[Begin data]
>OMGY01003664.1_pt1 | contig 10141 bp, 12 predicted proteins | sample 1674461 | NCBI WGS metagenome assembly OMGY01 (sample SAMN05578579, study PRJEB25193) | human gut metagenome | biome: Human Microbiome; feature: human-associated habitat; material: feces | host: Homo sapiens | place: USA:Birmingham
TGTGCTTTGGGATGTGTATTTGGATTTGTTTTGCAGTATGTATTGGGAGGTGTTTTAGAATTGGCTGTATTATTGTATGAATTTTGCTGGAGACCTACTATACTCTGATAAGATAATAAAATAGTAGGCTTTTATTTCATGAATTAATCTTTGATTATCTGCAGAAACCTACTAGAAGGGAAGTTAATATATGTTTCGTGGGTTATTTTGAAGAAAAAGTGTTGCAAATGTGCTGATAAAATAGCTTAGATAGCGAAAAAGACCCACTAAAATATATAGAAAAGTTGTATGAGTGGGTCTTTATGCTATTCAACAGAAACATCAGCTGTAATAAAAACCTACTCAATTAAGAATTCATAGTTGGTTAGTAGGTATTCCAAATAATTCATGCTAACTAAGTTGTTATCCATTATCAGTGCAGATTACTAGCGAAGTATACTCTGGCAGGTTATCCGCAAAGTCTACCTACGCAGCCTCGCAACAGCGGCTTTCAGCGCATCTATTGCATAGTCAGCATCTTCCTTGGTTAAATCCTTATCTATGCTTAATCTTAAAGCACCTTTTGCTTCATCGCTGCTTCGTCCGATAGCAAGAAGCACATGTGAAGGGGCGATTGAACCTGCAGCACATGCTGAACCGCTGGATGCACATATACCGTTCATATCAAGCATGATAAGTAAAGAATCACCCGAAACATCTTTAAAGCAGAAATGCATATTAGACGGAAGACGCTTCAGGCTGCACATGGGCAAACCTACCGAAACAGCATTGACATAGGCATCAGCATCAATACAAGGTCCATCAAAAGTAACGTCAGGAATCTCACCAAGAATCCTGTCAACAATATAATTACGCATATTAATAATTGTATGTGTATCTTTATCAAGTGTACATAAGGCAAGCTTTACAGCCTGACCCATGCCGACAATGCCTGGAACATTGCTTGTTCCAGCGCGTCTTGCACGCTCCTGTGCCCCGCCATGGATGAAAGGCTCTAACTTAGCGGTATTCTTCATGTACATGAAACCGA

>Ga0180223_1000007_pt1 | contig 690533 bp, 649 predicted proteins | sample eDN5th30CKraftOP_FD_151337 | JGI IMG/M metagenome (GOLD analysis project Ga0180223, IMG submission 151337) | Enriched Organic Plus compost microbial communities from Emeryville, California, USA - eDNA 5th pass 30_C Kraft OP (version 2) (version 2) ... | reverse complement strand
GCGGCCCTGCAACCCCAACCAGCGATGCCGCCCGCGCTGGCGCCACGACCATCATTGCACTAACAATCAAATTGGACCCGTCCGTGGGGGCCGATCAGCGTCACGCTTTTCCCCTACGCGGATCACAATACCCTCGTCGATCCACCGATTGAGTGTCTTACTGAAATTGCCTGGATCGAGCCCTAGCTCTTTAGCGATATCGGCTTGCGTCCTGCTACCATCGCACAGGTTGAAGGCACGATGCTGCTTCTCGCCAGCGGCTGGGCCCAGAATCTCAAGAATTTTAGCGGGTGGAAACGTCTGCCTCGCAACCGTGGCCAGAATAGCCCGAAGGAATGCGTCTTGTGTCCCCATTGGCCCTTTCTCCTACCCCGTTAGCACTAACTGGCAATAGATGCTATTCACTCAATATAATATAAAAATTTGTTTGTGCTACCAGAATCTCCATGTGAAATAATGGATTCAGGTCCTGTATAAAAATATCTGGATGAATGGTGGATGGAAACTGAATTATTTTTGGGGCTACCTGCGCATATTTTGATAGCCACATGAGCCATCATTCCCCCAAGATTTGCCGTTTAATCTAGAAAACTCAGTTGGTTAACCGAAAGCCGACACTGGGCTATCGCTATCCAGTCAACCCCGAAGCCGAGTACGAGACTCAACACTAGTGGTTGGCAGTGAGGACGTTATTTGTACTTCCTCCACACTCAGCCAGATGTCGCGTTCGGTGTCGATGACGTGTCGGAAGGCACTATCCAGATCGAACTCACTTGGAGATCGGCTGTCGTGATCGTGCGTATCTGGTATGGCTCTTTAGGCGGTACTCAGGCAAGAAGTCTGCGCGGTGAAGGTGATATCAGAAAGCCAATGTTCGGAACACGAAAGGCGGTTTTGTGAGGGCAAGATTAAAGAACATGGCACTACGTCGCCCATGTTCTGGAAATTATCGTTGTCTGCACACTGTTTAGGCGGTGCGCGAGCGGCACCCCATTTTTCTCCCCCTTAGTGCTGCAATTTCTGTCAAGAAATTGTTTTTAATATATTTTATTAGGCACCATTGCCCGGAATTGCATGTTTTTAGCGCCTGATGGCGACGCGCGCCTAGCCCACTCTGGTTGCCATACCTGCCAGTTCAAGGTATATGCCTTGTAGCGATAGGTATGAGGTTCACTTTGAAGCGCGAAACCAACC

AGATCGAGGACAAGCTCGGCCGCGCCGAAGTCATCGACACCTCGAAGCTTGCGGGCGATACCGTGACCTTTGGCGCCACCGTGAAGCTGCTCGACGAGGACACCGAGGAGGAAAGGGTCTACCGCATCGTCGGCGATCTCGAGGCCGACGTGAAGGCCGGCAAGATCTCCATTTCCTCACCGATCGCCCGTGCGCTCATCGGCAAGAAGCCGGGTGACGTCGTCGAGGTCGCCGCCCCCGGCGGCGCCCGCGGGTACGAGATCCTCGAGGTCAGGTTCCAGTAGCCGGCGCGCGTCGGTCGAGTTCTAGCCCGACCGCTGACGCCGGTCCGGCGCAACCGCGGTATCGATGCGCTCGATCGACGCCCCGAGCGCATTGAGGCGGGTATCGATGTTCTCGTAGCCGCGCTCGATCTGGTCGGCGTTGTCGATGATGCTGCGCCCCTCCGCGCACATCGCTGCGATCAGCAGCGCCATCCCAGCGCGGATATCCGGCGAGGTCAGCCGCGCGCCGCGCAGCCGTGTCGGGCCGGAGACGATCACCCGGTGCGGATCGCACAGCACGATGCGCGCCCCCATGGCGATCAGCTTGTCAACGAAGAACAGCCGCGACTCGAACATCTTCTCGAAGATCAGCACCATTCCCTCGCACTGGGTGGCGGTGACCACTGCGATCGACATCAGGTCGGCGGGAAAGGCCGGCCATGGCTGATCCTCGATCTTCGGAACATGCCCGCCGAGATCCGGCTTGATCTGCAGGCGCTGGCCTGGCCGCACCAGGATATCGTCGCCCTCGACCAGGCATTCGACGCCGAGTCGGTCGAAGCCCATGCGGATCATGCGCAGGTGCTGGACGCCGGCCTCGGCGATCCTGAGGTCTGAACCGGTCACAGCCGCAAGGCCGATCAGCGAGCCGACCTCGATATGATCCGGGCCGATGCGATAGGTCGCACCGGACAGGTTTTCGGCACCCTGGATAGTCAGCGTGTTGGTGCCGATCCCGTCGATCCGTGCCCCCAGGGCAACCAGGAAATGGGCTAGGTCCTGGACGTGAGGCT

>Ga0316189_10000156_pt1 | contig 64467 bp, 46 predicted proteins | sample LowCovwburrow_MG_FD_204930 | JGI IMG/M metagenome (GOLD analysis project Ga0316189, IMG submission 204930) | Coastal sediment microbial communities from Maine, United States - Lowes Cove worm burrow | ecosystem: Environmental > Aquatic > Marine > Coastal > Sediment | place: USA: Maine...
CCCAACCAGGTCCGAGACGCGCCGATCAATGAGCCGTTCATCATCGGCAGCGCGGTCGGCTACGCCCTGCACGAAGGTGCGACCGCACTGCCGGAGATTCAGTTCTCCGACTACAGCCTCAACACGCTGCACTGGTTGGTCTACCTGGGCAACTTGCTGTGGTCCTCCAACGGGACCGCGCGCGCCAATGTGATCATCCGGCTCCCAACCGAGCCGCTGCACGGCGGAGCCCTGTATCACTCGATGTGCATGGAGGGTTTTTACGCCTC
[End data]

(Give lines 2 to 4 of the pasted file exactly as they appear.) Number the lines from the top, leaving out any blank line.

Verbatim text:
TGTGCTTTGGGATGTGTATTTGGATTTGTTTTGCAGTATGTATTGGGAGGTGTTTTAGAATTGGCTGTATTATTGTATGAATTTTGCTGGAGACCTACTATACTCTGATAAGATAATAAAATAGTAGGCTTTTATTTCATGAATTAATCTTTGATTATCTGCAGAAACCTACTAGAAGGGAAGTTAATATATGTTTCGTGGGTTATTTTGAAGAAAAAGTGTTGCAAATGTGCTGATAAAATAGCTTAGATAGCGAAAAAGACCCACTAAAATATATAGAAAAGTTGTATGAGTGGGTCTTTATGCTATTCAACAGAAACATCAGCTGTAATAAAAACCTACTCAATTAAGAATTCATAGTTGGTTAGTAGGTATTCCAAATAATTCATGCTAACTAAGTTGTTATCCATTATCAGTGCAGATTACTAGCGAAGTATACTCTGGCAGGTTATCCGCAAAGTCTACCTACGCAGCCTCGCAACAGCGGCTTTCAGCGCATCTATTGCATAGTCAGCATCTTCCTTGGTTAAATCCTTATCTATGCTTAATCTTAAAGCACCTTTTGCTTCATCGCTGCTTCGTCCGATAGCAAGAAGCACATGTGAAGGGGCGATTGAACCTGCAGCACATGCTGAACCGCTGGATGCACATATACCGTTCATATCAAGCATGATAAGTAAAGAATCACCCGAAACATCTTTAAAGCAGAAATGCATATTAGACGGAAGACGCTTCAGGCTGCACATGGGCAAACCTACCGAAACAGCATTGACATAGGCATCAGCATCAATACAAGGTCCATCAAAAGTAACGTCAGGAATCTCACCAAGAATCCTGTCAACAATATAATTACGCATATTAATAATTGTATGTGTATCTTTATCAAGTGTACATAAGGCAAGCTTTACAGCCTGACCCATGCCGACAATGCCTGGAACATTGCTTGTTCCAGCGCGTCTTGCACGCTCCTGTGCCCCGCCATGGATGAAAGGCTCTAACTTAGCGGTATTCTTCATGTACATGAAACCGA

>Ga0180223_1000007_pt1 | contig 690533 bp, 649 predicted proteins | sample eDN5th30CKraftOP_FD_151337 | JGI IMG/M metagenome (GOLD analysis project Ga0180223, IMG submission 151337) | Enriched Organic Plus compost microbial communities from Emeryville, California, USA - eDNA 5th pass 30_C Kraft OP (version 2) (version 2) ... | reverse complement strand
GCGGCCCTGCAACCCCAACCAGCGATGCCGCCCGCGCTGGCGCCACGACCATCATTGCACTAACAATCAAATTGGACCCGTCCGTGGGGGCCGATCAGCGTCACGCTTTTCCCCTACGCGGATCACAATACCCTCGTCGATCCACCGATTGAGTGTCTTACTGAAATTGCCTGGATCGAGCCCTAGCTCTTTAGCGATATCGGCTTGCGTCCTGCTACCATCGCACAGGTTGAAGGCACGATGCTGCTTCTCGCCAGCGGCTGGGCCCAGAATCTCAAGAATTTTAGCGGGTGGAAACGTCTGCCTCGCAACCGTGGCCAGAATAGCCCGAAGGAATGCGTCTTGTGTCCCCATTGGCCCTTTCTCCTACCCCGTTAGCACTAACTGGCAATAGATGCTATTCACTCAATATAATATAAAAATTTGTTTGTGCTACCAGAATCTCCATGTGAAATAATGGATTCAGGTCCTGTATAAAAATATCTGGATGAATGGTGGATGGAAACTGAATTATTTTTGGGGCTACCTGCGCATATTTTGATAGCCACATGAGCCATCATTCCCCCAAGATTTGCCGTTTAATCTAGAAAACTCAGTTGGTTAACCGAAAGCCGACACTGGGCTATCGCTATCCAGTCAACCCCGAAGCCGAGTACGAGACTCAACACTAGTGGTTGGCAGTGAGGACGTTATTTGTACTTCCTCCACACTCAGCCAGATGTCGCGTTCGGTGTCGATGACGTGTCGGAAGGCACTATCCAGATCGAACTCACTTGGAGATCGGCTGTCGTGATCGTGCGTATCTGGTATGGCTCTTTAGGCGGTACTCAGGCAAGAAGTCTGCGCGGTGAAGGTGATATCAGAAAGCCAATGTTCGGAACACGAAAGGCGGTTTTGTGAGGGCAAGATTAAAGAACATGGCACTACGTCGCCCATGTTCTGGAAATTATCGTTGTCTGCACACTGTTTAGGCGGTGCGCGAGCGGCACCCCATTTTTCTCCCCCTTAGTGCTGCAATTTCTGTCAAGAAATTGTTTTTAATATATTTTATTAGGCACCATTGCCCGGAATTGCATGTTTTTAGCGCCTGATGGCGACGCGCGCCTAGCCCACTCTGGTTGCCATACCTGCCAGTTCAAGGTATATGCCTTGTAGCGATAGGTATGAGGTTCACTTTGAAGCGCGAAACCAACC